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The Counteroffer: Why and How to Avoid This Losing Proposition
By Gregory Saukulak – Originally posted on recruitingblogs.com. To see the original article click here.
When an employee informs their supervisors of their resignation, they are sometimes confronted by what is known as a counteroffer – an employer’s “rebuttal” to the resignation in the form of a proposed salary increase or other perceived benefits.
Many misinformed professionals have no hesitation in considering a counteroffer. In fact, many will reason that a salary increase in their present position alleviates certain difficulties or concerns they have in their current role. Additionally, submitting to the pressure of a counteroffer might simply feel like the easiest thing to do in an uncomfortable situation. For instance, the counteroffer may be incorrectly perceived as an easy way to acquire a monetary promotion and enables you to bypass the adjustments associated with transitioning to a new organization. In reality, although a counteroffer may seem like a tempting, even flattering quick fix for many employees, its acceptance should be avoided in order to protect your long-term career interests.
If you are among those professionals who, following the announcement of your resignation would consider a counteroffer, you may want to reconsider your decision. The list below details the most important reasons why, once you have stated your decision to leave your current organization for a new opportunity, you should not back down, even if tempted by higher pay:
• You’ve Wasted Your Time
You have already applied considerable effort in obtaining a better opportunity, motivated by some particular dissatisfaction within your current role. Why give that up? By accepting a counteroffer, the only “benefit” you’ll enjoy after all that effort is a higher salary. Meanwhile, you’ll remain unhappy with your manager, colleagues, responsibilities, the organization itself, or whatever it is that initially triggered your decision to leave. And that higher salary may only be an upfront piece of any future raise you were going to get. Thus, your future raises will probably be greatly diminished.
• Professional Relationships Will Suffer
You are going to significantly tarnish your relationship with both your supervisors and managers. Management may feel as though you pressured them into offering a higher salary, especially if your continued employment with the firm was important to them for the accomplishment of certain key objectives. As a result of these strained connections, you’ll be placed at a disadvantage in terms of receiving recommendations or referrals in the future.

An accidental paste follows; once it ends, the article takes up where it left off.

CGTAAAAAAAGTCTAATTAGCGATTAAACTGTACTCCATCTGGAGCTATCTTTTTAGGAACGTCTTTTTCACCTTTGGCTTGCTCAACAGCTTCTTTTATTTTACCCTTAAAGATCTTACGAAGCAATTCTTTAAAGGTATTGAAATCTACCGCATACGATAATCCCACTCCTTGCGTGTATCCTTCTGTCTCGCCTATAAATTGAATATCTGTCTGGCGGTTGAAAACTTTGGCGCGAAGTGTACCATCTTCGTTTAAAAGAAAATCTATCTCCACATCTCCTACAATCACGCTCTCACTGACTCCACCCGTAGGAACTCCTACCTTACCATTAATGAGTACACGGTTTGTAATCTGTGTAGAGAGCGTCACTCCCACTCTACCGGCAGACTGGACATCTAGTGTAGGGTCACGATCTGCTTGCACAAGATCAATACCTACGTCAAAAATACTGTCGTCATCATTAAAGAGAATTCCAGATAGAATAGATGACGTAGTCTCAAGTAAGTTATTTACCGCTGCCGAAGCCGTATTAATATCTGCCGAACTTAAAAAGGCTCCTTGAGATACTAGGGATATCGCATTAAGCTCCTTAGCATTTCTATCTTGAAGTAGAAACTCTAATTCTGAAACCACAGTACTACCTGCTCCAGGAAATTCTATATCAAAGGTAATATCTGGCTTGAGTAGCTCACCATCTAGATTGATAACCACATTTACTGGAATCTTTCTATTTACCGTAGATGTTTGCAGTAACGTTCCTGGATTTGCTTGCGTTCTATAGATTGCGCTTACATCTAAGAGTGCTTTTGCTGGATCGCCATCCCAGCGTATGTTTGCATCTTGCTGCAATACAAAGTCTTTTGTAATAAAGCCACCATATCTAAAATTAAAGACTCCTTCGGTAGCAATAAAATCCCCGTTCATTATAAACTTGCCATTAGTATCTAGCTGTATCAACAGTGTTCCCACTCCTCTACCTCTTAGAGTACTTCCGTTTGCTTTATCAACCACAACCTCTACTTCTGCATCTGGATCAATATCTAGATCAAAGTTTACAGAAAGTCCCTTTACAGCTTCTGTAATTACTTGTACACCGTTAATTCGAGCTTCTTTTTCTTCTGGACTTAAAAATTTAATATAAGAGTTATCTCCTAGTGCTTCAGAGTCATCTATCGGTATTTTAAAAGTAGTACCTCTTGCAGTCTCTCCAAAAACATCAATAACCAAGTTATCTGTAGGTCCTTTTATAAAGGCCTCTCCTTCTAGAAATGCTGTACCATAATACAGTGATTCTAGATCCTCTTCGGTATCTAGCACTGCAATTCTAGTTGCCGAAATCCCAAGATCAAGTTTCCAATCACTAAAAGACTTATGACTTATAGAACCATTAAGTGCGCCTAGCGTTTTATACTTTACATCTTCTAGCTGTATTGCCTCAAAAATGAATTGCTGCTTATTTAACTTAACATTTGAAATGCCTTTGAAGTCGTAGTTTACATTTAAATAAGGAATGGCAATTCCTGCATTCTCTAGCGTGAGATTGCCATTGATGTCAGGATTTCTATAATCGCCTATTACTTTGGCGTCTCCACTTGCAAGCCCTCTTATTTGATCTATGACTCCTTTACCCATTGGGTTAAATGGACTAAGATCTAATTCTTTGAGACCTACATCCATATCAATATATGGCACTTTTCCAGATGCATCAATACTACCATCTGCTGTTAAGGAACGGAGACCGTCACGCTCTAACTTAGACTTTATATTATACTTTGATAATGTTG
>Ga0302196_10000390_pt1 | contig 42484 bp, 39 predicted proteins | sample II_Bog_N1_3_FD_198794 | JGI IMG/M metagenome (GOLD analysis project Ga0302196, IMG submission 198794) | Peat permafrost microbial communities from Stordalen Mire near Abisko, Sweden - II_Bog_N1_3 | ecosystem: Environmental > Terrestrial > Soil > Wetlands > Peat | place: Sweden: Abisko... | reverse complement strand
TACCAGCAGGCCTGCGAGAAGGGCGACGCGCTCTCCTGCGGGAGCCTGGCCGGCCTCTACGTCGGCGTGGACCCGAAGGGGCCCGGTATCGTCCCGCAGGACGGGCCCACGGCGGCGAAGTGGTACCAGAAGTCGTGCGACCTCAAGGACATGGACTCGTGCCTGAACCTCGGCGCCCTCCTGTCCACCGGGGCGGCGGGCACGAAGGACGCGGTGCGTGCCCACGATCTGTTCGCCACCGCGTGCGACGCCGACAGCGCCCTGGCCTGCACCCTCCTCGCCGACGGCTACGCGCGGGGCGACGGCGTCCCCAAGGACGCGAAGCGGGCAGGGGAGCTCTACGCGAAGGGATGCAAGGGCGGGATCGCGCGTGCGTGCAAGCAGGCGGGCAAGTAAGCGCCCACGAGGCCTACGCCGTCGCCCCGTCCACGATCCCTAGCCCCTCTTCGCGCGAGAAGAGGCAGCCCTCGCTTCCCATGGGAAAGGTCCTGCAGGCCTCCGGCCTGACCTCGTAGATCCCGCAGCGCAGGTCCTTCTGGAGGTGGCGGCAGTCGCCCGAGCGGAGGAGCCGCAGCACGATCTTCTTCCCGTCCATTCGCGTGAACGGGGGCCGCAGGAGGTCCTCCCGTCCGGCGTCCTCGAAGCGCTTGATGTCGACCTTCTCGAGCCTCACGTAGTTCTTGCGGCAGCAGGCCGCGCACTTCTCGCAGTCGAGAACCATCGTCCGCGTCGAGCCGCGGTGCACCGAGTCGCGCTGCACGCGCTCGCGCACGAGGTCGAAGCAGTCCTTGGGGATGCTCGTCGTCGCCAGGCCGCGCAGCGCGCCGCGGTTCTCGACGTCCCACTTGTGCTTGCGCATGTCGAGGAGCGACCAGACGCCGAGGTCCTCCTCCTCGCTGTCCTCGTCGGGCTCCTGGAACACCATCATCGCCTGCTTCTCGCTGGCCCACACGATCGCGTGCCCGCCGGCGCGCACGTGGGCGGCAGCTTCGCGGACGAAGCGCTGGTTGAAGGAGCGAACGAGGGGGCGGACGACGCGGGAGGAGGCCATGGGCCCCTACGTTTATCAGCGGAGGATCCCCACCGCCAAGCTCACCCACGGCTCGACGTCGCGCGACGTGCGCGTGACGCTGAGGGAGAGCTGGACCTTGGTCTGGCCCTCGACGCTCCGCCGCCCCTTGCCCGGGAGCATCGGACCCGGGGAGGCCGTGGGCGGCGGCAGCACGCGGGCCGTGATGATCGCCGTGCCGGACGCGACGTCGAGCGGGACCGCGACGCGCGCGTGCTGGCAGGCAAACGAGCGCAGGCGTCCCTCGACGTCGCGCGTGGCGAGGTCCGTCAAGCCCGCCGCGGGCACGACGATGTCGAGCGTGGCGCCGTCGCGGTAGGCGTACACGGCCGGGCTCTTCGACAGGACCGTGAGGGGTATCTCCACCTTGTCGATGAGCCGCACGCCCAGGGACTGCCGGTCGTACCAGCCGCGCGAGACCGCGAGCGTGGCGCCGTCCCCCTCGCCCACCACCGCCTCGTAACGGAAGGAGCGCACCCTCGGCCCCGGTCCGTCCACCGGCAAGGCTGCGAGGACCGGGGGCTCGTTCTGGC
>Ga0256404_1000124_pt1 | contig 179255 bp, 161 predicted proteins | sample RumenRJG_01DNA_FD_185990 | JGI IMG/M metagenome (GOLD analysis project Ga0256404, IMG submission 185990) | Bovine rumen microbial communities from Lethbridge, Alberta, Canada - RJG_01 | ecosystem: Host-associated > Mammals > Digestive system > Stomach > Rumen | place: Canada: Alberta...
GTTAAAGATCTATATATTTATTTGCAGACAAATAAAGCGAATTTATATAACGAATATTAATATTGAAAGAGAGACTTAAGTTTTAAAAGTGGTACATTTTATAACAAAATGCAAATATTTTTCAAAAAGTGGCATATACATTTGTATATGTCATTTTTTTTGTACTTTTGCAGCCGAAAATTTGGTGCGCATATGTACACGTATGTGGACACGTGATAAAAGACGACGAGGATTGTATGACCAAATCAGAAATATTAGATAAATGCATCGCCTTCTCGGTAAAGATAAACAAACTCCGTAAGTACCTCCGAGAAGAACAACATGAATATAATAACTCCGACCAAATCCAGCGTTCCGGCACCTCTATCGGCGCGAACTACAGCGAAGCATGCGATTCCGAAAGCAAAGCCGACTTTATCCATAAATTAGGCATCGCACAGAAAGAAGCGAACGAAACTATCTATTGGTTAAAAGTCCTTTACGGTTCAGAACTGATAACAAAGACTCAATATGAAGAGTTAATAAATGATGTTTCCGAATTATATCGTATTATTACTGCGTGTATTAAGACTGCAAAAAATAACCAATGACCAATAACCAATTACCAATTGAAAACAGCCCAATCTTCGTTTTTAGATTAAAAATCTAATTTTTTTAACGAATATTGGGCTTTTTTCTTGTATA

•Poor Implications for Promotions
The acceptance of a counteroffer implies that you are willing to take on additional responsibilities that you may be unprepared to handle. Unlike an organic promotion, your salary boost won’t be prompted by a display of outstanding performance or someone else’s resignation. Furthermore, you most likely won’t be considered by management for other promotions if the only way that you are able to obtain one is to admit that you have been offered a job at a higher salary.
• You Won’t Be There Much Longer
Statistics show that employees who accept counter offers won’t remain in their current positions for more than one year. In fact, according to US News, between 70 and 80 percent of those who take a counteroffer will leave the organization within nine months. In this case, you’ll need to begin your job search all over again.
Now that you understand the rationale behind rejecting a counteroffer, you should know how to avoid the proposition in the first place. Before you even approach management to let them know that you are going to resign, you have to be absolutely grounded in your decision to take the offer at the new firm. Any doubts will leave you vulnerable to the temptation of a counteroffer, so be sure to constantly remind yourself of why your decision to leave is the best path for your career. To solidify your decision about leaving your current position, put it in writing for management in the form of a resignation letter. The letter should include your intended last day with the firm, as well as a statement of the fact that your decision is final. Finally, you must reiterate the definitiveness of your resignation in person. If the inevitable counteroffer is made, you can politely decline while stressing that the opportunity – not the salary – offered by the new position is best for your career.
Clearly, the resignation process will sometimes be difficult for professionals given the frequent use of the counteroffer tactic by employers. The bottom line is that accepting this type of proposition will only amplify your original job dissatisfaction and lead to your eventual resignation or termination.